Bank of America's CEO Brian Moynihan once again laid out his company's plan to meet regulatory capital requirements and denied that the bank will have to issue new stock to raise capital. Bank of America can meet its requirements simply by retaining profits.
This has been the consistent line of the senior management of the bank for quite some time, even as the market has pushed shares of the bank down nearly 50 percent for the year.
Moynihan seems to view capital purely as a regulatory compliance issue. As long as the bank is in compliance with regulatory requirements, he's satisfied that it has enough capital.
What Moynihan misses is that capital requirements exist to support market requirements. They are supposed to make sure that banks have enough capital in good times so that when bad times descend, investors and counterparties don't panic about the financial condition of the bank.
But capital requirements can undershoot market requirements at times.
A bank fully in compliance with regulatory requirements can be judged to be too risky by the markets, which can refuse to extend business and funding to the bank on the basis of those fears.
Bear Stears had capital far in excess of the requirements going into the week it needed to be rescued, proving that regulatory capital can be insufficient. What's more, markets can raise questions about the quality of a bank's capital, requiring safer capital than the government. We saw this when many investors decided to focus on tangible equity rather than regulatory structures such as "Tier 1 Capital" in 2008.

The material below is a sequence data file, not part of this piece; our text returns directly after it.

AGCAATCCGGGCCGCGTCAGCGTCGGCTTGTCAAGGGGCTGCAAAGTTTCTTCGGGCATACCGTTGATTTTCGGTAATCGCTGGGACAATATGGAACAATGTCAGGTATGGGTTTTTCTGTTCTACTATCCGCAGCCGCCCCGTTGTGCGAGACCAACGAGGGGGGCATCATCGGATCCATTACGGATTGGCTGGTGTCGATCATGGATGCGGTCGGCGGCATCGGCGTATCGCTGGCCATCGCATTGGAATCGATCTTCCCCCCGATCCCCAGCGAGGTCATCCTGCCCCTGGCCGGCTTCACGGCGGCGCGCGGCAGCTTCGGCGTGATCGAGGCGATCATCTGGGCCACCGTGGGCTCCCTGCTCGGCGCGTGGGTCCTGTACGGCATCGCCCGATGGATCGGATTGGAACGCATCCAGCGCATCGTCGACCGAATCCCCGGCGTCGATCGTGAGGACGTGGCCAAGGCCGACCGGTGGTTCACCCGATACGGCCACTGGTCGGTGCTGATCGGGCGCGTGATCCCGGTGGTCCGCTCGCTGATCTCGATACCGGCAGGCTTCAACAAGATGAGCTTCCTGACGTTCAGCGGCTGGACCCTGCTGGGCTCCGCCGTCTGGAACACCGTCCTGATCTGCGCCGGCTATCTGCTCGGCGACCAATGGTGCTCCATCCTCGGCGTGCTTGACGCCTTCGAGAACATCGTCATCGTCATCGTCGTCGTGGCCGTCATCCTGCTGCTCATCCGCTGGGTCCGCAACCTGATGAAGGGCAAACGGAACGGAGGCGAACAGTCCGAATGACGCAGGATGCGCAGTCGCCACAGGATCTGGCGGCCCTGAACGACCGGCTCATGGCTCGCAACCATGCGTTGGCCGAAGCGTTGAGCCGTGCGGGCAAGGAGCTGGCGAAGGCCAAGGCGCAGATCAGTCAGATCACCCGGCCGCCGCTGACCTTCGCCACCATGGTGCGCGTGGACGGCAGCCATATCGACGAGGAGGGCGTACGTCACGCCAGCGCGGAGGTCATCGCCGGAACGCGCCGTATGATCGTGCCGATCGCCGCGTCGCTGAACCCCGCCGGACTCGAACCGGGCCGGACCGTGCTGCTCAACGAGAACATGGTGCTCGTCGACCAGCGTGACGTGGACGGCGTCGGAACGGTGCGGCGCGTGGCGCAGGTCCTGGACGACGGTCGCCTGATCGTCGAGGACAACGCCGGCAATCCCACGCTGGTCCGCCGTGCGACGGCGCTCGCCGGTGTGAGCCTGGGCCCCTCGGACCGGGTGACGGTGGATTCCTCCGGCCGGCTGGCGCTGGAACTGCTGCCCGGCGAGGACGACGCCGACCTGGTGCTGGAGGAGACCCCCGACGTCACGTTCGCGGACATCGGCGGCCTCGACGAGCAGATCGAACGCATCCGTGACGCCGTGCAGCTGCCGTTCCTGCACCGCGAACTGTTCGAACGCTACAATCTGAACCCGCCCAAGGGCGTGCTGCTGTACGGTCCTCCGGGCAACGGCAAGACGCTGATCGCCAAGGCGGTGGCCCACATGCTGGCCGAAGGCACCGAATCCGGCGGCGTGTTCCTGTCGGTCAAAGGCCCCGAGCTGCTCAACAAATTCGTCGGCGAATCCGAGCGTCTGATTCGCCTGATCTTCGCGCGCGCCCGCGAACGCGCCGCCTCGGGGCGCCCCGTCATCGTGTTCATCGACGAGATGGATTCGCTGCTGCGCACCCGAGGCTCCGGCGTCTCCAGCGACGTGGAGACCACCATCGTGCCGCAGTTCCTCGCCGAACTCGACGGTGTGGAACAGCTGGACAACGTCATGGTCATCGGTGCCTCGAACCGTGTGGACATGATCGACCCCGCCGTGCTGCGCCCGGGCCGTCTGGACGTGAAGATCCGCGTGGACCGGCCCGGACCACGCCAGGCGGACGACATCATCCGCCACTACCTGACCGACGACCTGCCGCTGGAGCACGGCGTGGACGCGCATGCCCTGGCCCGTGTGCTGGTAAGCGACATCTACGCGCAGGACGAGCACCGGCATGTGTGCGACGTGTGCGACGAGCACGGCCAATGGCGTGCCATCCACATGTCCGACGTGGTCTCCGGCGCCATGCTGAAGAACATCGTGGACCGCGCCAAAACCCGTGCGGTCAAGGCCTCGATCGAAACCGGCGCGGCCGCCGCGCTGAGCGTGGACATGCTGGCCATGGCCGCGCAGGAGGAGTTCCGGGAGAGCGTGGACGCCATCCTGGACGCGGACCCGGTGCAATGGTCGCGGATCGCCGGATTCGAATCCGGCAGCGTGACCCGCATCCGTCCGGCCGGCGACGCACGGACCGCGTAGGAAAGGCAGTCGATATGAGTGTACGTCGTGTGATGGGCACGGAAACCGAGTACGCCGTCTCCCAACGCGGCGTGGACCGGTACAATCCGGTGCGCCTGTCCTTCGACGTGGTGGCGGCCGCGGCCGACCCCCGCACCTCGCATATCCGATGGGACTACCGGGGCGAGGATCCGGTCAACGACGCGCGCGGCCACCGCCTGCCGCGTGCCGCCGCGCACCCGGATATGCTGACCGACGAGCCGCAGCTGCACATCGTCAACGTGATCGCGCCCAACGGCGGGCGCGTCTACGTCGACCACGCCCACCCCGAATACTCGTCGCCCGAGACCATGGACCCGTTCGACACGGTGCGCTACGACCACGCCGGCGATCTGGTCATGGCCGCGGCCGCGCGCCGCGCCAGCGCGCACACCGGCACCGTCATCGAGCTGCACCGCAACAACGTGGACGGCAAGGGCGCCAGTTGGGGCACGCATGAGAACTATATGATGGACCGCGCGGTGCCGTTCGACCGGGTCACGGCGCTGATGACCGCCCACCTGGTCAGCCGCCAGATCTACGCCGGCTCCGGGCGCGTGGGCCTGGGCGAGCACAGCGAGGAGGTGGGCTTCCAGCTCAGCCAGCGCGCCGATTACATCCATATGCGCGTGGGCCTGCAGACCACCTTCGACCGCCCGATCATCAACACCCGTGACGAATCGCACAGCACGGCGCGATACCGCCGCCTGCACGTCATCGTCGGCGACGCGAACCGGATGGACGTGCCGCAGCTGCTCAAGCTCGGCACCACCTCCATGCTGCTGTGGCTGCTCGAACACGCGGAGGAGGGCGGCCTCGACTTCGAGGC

Moynihan says that Warren Buffett's $5 billion counts as Tier 1 Capital. But the markets have largely ignored the investment, most likely because it looks a lot more like debt than capital.
There's no rule that says markets have to fund a bank just because it is in compliance with regulatory capital levels. Bank of America should start listening to the market—before it is forced to start listening.
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